Almost two years ago, natural gas company Spectra filed an application with the Federal Energy Regulatory Commission to build a “massive” pipeline from New Jersey under the Hudson and into lower Manhattan. Even before it was approved, concerned activists argued that Spectra had too much of a checkered past to be trusted. Now, the pipeline is expected to be completed by November, and activists are spreading the word about the dangers of it with the video below, which attacks Spectra’s “dismal safety record” and brings up the idea that the West Village could be blown up. So, is this something we should be worried about, or are the anti-Spectra people scaremongering?
You’ve heard of the canary in the coalmine. Well, a species called the Gulf killifish might be the fish in the oil well.
Three years ago, the blowout at BP’s Macondo well spewed more than 5 million barrels of oil into the Gulf of Mexico. Despite attempts to recover it, much of that oil made it into sediments. And new tests show that such oiled sediments are bad for Gulf fish. The research is in the journal Environmental Science and Technology.
Bill would protect money for artificial reefs
State Sen. Bret Allain characterizes Senate Bill 128 as a way to ensure that platforms in the Gulf of Mexico become fishing holes for commercial and recreational fishermen as well as eye candy for divers.
His proposed constitutional amendment would direct grants and donations toward maintaining the conversion of obsolete oil and gas platforms into artificial reefs that attract grouper, snapper and other fish.
For many Southeast Louisiana residents, it just isn’t summer until they dump a pot of steaming blue crabs on a table covered with yesterday’s Times-Picayune and commence a family feast. But for those who typically get their crabs from Lake Pontchartrain, the calendar may jump straight from spring to fall.
The Lake Pontchartrain crab fishery saw a down year in 2012, and it’s setting up to be even worse this year, according to John Lopez, coastal sustainability program director of the Lake Pontchartrain Basin Foundation.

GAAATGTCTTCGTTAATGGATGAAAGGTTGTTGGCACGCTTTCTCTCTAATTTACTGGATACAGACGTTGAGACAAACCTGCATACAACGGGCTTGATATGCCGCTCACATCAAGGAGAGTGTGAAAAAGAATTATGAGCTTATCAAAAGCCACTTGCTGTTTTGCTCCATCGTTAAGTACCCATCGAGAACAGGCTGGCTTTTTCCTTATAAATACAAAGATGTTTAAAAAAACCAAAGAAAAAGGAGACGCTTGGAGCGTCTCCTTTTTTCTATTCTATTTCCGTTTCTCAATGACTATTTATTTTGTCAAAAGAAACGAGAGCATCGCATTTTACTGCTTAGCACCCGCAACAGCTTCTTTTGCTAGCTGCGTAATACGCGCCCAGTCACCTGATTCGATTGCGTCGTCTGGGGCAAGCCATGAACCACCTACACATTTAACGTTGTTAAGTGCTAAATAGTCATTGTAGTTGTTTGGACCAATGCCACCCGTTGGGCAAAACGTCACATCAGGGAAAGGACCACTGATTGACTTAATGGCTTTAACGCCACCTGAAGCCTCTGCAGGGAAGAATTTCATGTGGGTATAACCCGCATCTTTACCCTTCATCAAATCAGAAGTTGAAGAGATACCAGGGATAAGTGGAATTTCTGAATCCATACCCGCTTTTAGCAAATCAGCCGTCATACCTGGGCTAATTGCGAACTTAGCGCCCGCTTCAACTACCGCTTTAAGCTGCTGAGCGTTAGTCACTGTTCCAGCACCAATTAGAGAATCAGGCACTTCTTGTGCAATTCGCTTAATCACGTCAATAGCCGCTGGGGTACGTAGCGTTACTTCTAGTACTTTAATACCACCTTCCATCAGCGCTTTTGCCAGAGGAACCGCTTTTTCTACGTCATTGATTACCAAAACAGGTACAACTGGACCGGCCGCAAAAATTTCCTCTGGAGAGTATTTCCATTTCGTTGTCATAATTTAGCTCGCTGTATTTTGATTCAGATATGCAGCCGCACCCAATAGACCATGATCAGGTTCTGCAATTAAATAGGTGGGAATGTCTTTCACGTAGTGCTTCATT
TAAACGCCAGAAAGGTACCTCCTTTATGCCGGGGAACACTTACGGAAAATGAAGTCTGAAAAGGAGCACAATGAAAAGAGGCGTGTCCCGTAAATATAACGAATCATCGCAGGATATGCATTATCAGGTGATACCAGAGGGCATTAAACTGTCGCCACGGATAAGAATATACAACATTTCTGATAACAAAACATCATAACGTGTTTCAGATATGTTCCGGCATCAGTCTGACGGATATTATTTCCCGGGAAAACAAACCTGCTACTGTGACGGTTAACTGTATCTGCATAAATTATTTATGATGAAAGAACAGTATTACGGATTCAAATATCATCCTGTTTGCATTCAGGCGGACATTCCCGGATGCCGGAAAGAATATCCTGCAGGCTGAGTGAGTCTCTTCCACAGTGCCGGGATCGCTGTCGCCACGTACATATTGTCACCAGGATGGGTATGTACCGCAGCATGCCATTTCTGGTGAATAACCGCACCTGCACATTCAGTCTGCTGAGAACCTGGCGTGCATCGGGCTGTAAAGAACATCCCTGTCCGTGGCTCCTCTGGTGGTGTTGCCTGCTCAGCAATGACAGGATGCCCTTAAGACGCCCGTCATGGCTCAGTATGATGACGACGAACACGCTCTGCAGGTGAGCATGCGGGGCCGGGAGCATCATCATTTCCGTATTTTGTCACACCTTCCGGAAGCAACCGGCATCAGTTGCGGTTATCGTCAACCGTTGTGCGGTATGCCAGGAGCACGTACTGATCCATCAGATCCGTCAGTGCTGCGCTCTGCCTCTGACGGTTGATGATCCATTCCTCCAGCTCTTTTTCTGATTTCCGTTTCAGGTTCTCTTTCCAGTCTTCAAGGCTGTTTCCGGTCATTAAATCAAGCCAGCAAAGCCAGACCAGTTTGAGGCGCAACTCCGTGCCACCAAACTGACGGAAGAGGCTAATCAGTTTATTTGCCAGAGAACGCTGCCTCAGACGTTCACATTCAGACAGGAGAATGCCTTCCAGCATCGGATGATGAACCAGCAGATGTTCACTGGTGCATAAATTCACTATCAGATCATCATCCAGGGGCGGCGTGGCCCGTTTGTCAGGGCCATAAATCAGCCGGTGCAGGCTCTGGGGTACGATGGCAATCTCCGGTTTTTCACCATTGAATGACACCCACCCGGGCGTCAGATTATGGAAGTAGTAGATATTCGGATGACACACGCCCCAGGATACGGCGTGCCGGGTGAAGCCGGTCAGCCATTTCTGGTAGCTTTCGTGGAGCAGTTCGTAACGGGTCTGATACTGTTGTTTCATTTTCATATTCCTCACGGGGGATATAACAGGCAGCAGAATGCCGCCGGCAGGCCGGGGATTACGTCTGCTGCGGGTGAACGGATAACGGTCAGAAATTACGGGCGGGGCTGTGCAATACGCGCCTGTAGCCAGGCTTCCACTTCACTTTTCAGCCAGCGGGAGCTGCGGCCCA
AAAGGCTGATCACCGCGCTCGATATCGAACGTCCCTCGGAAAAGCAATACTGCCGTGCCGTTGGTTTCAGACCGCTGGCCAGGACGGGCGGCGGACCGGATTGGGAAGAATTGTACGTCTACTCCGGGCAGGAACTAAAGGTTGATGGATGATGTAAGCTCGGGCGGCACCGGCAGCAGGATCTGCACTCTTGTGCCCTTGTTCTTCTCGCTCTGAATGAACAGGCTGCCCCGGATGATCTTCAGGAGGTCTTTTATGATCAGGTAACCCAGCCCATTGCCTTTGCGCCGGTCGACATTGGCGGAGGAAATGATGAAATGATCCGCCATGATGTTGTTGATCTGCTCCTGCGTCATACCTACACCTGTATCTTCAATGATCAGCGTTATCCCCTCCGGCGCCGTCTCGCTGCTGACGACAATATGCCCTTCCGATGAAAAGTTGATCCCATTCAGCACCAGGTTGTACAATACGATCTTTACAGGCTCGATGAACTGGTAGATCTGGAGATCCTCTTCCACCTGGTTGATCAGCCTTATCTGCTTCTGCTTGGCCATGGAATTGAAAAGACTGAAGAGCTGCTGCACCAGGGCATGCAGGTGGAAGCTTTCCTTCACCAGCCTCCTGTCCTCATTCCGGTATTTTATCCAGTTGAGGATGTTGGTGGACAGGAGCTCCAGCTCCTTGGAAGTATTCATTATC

A key piece of data related to the biggest tar sands oil spill in U.S. history has disappeared from the Environmental Protection Agency’s website, adding to confusion about the size of the spill and possibly reducing the fine that the company responsible for the accident would be required to pay.
We forget. That’s what happens in a world where everything comes at us a mile a minute. We forget. That’s what happens when we believe there are more important things to worry about. We forget. That’s what happens when we know there’s nothing we can do.And we forget because, sometimes, it’s just a lot easier that way.
So it is with what remains the worst inland oil spill disaster this country has ever seen. It’s been 34 months now since an oil pipeline ruptured in Marshall’s Talmadge Creek and sent more than 1 million gallons of syrupy, gritty, toxic tar sands oil into the Kalamazoo River and surrounding ecosystem.
The U.S. Coast Guard reopened a stretch of the Mississippi River near Hartford, Illinois early on Friday as the waterway was deemed safe for navigation following a vessel accident and oil spill near the confluence with the Missouri River.
A moderate increase in tremors at the 15.1-acre sinkhole near Bayou Corne has prevented work there since Wednesday, Assumption Parish officials said.
We can’t claim to have the “whole truth and nothing but” . . . but there is a growing body of research into those headline-making sinkholes that can turn an abode into an abyss in the twinkling of an eye. Our Cover Story is reported now by Mark Strassmann
BAYOU CORNE — Rhett and Donna Pipsair have spent the last 23 years making their home on Sauce Piquante Lane just the way they want it.
The Pipsairs started out in a mobile home and eventually built a two-story house with a manicured lawn, a pond in the backyard and, behind it, a gently curving pier ending at a dock in an endless cypress forest.